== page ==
Total sales and marketing spend/total number of customers acquired = CAC. Suppose you spend $30000 on sales and marketing efforts over 30 days. Simultaneously, you acquire 250 new customers. Your total CAC would then be $120. There are other calculations when it comes to SaaS CAC that you need to remember. 

Months to Recover CAC or the CAC Payback Period – This refers to the months it takes to generate revenue to cover the cost of customer acquisition. To calculate this metric, take your CAC and divide it by your average MRR, and multiply that result by your Gross Margin Percentage. The months to recover the CAC formula would be 

CAC / Avg MRR * Gross Margin % = Months to Recover CAC

Gross Margin – This is a calculation of your business revenue less the cost of business operations for each department in your firm. A gross margin calculation would look like this.

Total Revenue

  • Support
  • Services
  • Customer Success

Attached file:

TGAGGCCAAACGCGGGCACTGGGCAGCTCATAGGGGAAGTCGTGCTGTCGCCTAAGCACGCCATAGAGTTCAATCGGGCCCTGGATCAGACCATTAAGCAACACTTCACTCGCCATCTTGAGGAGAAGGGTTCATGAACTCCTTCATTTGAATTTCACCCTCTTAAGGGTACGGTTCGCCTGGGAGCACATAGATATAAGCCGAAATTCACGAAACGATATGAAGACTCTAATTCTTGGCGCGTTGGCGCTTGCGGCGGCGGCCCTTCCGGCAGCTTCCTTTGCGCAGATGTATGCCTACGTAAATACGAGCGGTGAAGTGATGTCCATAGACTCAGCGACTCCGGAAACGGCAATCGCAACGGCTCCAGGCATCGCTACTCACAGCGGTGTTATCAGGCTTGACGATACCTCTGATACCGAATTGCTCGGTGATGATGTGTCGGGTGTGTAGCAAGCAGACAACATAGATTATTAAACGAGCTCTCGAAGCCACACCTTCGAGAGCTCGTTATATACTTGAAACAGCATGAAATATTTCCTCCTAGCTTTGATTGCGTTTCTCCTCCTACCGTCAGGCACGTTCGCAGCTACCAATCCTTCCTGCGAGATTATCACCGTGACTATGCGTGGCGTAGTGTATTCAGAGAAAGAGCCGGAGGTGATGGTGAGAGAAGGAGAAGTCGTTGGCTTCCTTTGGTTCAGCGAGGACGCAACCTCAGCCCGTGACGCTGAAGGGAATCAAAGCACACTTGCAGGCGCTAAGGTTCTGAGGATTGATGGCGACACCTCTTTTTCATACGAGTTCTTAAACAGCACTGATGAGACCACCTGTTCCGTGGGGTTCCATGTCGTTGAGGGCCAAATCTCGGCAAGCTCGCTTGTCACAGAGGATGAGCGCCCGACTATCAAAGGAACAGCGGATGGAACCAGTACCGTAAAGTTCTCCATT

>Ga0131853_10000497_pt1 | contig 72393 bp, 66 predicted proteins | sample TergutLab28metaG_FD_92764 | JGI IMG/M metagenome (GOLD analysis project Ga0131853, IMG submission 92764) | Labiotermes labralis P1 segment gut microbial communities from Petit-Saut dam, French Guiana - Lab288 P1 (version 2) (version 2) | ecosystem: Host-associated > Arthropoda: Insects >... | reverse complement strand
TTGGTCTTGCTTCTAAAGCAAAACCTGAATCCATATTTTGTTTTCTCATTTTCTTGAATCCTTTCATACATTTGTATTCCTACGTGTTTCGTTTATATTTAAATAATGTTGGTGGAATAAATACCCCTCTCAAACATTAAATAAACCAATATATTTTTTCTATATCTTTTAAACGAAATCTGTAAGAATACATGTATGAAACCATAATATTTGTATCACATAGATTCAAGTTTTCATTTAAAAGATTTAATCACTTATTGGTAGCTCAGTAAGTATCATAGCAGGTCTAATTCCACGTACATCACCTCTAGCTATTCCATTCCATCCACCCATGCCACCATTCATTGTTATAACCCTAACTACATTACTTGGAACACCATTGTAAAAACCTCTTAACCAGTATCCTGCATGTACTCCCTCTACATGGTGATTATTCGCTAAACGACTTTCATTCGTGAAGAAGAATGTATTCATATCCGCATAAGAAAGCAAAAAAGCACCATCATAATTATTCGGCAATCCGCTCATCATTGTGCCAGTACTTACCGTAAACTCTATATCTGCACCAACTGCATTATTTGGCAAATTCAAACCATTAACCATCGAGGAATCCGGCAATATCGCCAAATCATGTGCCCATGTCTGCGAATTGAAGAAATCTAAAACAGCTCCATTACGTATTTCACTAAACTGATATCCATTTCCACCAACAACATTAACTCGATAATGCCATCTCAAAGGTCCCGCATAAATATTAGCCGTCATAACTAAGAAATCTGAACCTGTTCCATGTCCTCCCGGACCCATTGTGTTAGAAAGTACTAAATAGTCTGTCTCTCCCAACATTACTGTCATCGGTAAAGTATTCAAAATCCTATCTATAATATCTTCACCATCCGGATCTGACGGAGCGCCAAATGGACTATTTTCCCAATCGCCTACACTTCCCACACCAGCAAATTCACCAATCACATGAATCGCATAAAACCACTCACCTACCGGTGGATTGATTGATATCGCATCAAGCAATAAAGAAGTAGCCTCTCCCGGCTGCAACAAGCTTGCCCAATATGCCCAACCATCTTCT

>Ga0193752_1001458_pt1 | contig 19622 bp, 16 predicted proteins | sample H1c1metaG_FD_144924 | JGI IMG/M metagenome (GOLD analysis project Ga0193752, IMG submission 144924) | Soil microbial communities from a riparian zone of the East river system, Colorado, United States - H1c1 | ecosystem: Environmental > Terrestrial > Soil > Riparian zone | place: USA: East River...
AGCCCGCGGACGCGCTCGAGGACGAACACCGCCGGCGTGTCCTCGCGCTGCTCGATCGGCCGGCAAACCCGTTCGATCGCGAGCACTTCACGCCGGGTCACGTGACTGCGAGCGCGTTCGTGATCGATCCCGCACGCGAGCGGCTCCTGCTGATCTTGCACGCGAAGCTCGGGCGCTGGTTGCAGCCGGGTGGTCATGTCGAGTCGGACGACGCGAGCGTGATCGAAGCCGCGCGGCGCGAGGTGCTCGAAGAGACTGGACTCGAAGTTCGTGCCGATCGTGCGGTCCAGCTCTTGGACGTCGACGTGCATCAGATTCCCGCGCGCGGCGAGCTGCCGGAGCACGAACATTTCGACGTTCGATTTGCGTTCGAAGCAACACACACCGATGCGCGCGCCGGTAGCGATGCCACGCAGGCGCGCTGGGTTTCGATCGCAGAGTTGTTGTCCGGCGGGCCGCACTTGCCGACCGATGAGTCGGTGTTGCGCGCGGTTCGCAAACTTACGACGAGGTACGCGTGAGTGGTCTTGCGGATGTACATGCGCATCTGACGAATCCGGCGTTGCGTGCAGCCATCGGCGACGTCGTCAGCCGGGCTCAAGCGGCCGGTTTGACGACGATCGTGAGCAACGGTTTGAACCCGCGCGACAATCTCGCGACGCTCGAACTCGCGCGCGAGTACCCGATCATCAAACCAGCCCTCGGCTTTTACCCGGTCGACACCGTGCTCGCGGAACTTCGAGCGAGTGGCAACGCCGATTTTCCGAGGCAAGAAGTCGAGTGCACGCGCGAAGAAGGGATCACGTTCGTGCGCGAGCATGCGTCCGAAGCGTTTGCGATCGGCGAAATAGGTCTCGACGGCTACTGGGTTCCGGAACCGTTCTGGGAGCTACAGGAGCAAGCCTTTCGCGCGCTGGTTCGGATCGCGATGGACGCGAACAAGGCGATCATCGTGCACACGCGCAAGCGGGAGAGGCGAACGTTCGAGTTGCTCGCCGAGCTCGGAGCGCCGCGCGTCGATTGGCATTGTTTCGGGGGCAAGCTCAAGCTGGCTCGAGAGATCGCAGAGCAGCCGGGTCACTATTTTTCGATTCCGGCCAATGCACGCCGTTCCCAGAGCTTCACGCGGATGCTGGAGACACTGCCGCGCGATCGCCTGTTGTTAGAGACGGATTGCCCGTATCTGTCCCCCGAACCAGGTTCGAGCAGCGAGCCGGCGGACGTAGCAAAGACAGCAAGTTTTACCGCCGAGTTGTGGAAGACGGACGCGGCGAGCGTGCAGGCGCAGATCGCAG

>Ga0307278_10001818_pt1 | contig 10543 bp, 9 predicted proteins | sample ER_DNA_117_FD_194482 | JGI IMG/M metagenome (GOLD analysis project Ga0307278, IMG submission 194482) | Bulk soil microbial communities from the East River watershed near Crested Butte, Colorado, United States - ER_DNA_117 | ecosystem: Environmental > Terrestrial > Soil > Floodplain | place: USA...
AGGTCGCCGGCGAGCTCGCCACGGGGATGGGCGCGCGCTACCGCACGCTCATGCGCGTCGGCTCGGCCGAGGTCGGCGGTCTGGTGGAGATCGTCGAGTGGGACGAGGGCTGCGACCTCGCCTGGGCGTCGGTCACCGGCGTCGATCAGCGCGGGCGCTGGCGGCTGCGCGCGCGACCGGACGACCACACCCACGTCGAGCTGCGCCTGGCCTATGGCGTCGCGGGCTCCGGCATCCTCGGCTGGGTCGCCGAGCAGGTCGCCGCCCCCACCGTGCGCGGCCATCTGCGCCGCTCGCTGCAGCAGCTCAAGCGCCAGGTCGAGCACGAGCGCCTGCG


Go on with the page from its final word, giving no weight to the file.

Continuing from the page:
• Dev ops

= Gross Margin

CAC: LTV – This ratio is the lifetime value of your customers and the amount you spend to acquire them. Focusing on this metric can tell you how efficiently you acquire new customers. A CAC to LTV ratio of 1:1 means you’re breaking even. Anything more than 1 for the ratio numerator means that an existing customer is more valuable than the cost needed to acquire a new one. Calculate your CAC to LTV ratio in 3 steps. 

  • Find your CAC with the formula: Total sales and marketing spend/total number of customers acquired. 
  • Find out your customer LTV. You may calculate your customer LTV using this formula: Average purchase value X Purchase frequency rate X average customer lifespan. 
  • Take the numbers you get from the above two steps and divide the larger one by the smaller one to arrive at the ratio.

What is an ideal CAC to LTV Ratio for SaaS companies? 

CAC & LTV in SaaS

An ideal CAC: LTV ratio is usually anything more than 2:1. As the first number in the ratio increases, the better your CAC to LTV ratio is. 4:1 is considered an ideal ratio for this metric. 

Customer Engagement Score – CES